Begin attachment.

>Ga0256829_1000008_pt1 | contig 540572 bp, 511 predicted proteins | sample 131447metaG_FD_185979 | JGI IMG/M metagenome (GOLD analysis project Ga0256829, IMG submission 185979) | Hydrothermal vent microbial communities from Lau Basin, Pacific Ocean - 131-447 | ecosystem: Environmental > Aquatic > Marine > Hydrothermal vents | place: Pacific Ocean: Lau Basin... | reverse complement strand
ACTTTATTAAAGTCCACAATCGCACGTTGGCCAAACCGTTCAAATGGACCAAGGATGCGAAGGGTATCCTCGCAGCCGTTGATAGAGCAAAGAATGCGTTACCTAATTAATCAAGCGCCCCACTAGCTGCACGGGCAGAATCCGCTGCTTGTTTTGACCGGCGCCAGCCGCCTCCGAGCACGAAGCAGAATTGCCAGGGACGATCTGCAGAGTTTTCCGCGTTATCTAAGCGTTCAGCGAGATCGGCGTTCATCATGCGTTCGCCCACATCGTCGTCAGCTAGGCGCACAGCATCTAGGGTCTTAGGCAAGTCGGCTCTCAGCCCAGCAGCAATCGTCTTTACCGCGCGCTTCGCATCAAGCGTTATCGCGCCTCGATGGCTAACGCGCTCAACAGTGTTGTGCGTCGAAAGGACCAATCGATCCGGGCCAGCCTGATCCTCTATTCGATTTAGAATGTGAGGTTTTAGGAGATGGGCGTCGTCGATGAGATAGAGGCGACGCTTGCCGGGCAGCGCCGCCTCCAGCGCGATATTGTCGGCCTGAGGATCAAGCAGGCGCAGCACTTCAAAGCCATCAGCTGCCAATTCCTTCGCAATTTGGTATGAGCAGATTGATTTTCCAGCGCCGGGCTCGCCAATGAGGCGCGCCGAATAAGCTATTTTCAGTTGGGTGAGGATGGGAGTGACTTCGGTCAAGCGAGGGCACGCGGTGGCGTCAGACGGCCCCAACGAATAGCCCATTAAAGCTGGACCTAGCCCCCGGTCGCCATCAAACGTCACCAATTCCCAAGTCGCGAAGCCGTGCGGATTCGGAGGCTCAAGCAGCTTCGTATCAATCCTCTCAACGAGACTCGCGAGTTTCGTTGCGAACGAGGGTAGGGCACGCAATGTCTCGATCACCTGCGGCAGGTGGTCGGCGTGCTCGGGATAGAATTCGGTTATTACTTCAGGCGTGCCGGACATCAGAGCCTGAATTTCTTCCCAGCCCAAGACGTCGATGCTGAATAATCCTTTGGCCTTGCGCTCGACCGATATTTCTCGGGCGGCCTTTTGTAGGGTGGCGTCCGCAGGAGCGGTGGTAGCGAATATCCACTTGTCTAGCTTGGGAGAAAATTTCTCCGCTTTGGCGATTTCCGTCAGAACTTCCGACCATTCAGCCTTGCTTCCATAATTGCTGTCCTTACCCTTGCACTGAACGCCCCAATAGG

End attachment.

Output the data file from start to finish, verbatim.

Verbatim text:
>Ga0256829_1000008_pt1 | contig 540572 bp, 511 predicted proteins | sample 131447metaG_FD_185979 | JGI IMG/M metagenome (GOLD analysis project Ga0256829, IMG submission 185979) | Hydrothermal vent microbial communities from Lau Basin, Pacific Ocean - 131-447 | ecosystem: Environmental > Aquatic > Marine > Hydrothermal vents | place: Pacific Ocean: Lau Basin... | reverse complement strand
ACTTTATTAAAGTCCACAATCGCACGTTGGCCAAACCGTTCAAATGGACCAAGGATGCGAAGGGTATCCTCGCAGCCGTTGATAGAGCAAAGAATGCGTTACCTAATTAATCAAGCGCCCCACTAGCTGCACGGGCAGAATCCGCTGCTTGTTTTGACCGGCGCCAGCCGCCTCCGAGCACGAAGCAGAATTGCCAGGGACGATCTGCAGAGTTTTCCGCGTTATCTAAGCGTTCAGCGAGATCGGCGTTCATCATGCGTTCGCCCACATCGTCGTCAGCTAGGCGCACAGCATCTAGGGTCTTAGGCAAGTCGGCTCTCAGCCCAGCAGCAATCGTCTTTACCGCGCGCTTCGCATCAAGCGTTATCGCGCCTCGATGGCTAACGCGCTCAACAGTGTTGTGCGTCGAAAGGACCAATCGATCCGGGCCAGCCTGATCCTCTATTCGATTTAGAATGTGAGGTTTTAGGAGATGGGCGTCGTCGATGAGATAGAGGCGACGCTTGCCGGGCAGCGCCGCCTCCAGCGCGATATTGTCGGCCTGAGGATCAAGCAGGCGCAGCACTTCAAAGCCATCAGCTGCCAATTCCTTCGCAATTTGGTATGAGCAGATTGATTTTCCAGCGCCGGGCTCGCCAATGAGGCGCGCCGAATAAGCTATTTTCAGTTGGGTGAGGATGGGAGTGACTTCGGTCAAGCGAGGGCACGCGGTGGCGTCAGACGGCCCCAACGAATAGCCCATTAAAGCTGGACCTAGCCCCCGGTCGCCATCAAACGTCACCAATTCCCAAGTCGCGAAGCCGTGCGGATTCGGAGGCTCAAGCAGCTTCGTATCAATCCTCTCAACGAGACTCGCGAGTTTCGTTGCGAACGAGGGTAGGGCACGCAATGTCTCGATCACCTGCGGCAGGTGGTCGGCGTGCTCGGGATAGAATTCGGTTATTACTTCAGGCGTGCCGGACATCAGAGCCTGAATTTCTTCCCAGCCCAAGACGTCGATGCTGAATAATCCTTTGGCCTTGCGCTCGACCGATATTTCTCGGGCGGCCTTTTGTAGGGTGGCGTCCGCAGGAGCGGTGGTAGCGAATATCCACTTGTCTAGCTTGGGAGAAAATTTCTCCGCTTTGGCGATTTCCGTCAGAACTTCCGACCATTCAGCCTTGCTTCCATAATTGCTGTCCTTACCCTTGCACTGAACGCCCCAATAGG